President Trump announced Tuesday the acting deputy commissioner of Customs and Border Protection, Randolph Alles, would be the new director of the U.S. Secret Service.

Alles previously led the CBP's Air and Marine operations, and spent 35 years in the U.S. Marine Corps.

Alles is replacing Joseph Clancy, who retired from the agency a second time in March. He inherits an agency that has been dealing with a series of security and personnel issues. Last month, a man jumped the White House fence and spent 15 minutes roaming the grounds.

"I applaud Secretary Kelly's decision to appoint a Secret Service Director from outside the agency," House Oversight and Government Reform Committee Chairman Jason Chaffetz, R-Utah, said in a statement.

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"This decision is consistent with what this Committee and the Protective Mission Panel recommended years ago. While I commend this important step forward, there are still many systemic problems that continue to plague the agency, including a staffing crisis and increasingly demanding investigative mission," Chaffetz continued.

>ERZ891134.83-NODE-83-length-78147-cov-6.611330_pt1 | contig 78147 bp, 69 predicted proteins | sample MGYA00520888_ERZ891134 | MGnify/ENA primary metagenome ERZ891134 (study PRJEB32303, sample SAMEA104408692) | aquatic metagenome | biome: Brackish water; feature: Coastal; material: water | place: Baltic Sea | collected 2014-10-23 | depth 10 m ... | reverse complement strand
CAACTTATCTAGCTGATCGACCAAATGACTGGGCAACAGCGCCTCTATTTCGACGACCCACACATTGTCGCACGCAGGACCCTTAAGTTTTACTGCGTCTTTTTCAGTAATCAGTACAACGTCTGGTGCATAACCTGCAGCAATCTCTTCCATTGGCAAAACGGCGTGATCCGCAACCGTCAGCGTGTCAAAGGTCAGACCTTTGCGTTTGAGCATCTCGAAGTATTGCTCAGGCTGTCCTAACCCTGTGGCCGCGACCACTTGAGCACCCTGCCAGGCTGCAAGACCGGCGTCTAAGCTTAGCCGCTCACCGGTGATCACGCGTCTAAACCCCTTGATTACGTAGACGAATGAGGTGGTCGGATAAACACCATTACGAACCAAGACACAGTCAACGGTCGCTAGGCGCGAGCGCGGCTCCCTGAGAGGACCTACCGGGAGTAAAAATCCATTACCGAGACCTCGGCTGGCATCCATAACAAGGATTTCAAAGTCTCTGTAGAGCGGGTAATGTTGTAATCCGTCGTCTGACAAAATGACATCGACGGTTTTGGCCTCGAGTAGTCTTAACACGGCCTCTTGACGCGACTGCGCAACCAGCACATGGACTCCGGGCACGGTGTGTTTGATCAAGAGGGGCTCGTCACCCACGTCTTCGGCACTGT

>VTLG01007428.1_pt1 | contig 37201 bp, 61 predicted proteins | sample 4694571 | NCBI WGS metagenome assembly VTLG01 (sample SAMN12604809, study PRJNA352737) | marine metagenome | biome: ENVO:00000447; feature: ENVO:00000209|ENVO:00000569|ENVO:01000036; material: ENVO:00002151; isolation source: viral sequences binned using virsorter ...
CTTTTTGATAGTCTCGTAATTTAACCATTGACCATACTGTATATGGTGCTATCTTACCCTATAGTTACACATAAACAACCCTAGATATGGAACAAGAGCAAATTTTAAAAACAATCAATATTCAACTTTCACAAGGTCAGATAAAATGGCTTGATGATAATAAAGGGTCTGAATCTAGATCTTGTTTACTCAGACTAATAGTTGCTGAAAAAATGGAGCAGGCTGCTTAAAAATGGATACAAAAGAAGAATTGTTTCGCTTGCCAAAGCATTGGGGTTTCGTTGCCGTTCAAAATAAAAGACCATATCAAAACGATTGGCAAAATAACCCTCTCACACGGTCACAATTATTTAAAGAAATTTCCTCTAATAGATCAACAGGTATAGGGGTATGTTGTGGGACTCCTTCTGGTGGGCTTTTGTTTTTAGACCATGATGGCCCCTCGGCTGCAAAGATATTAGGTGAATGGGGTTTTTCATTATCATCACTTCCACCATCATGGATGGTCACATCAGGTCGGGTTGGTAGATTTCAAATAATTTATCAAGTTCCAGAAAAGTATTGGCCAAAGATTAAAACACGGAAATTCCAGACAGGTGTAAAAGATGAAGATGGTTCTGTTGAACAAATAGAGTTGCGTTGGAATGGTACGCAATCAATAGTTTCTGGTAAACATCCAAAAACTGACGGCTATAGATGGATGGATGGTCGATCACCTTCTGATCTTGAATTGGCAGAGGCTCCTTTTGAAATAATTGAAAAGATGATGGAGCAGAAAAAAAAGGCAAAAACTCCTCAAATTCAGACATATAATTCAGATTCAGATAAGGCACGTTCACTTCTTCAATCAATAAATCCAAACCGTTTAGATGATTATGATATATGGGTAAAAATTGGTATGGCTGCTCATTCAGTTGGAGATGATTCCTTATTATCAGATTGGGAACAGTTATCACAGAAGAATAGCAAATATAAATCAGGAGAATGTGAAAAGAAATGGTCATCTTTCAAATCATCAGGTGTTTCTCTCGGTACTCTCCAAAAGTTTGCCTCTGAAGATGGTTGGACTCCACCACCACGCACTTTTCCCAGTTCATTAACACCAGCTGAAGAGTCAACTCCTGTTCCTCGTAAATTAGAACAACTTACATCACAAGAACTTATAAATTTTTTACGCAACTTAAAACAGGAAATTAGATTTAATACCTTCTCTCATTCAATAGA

The agency's problems came to light with a prostitution scandal during a South American summit during the Obama administration. A group of former senior government officials that reviewed the Secret Service in 2014 found that it was an "insular agency" in need of an outsider to lead it.

The recommendation came after Julia Pierson was forced to resign as director after multiple presidential security breaches were made public. Obama opted instead to bring back Clancy, who had previously retired.

Alles' appointment fulfills that recommendation and continues President Donald Trump's reliance on retired generals for top government posts. Alles will report to Homeland Security Secretary John Kelly, also a retired Marine general.

The Associated Press contributed to this report.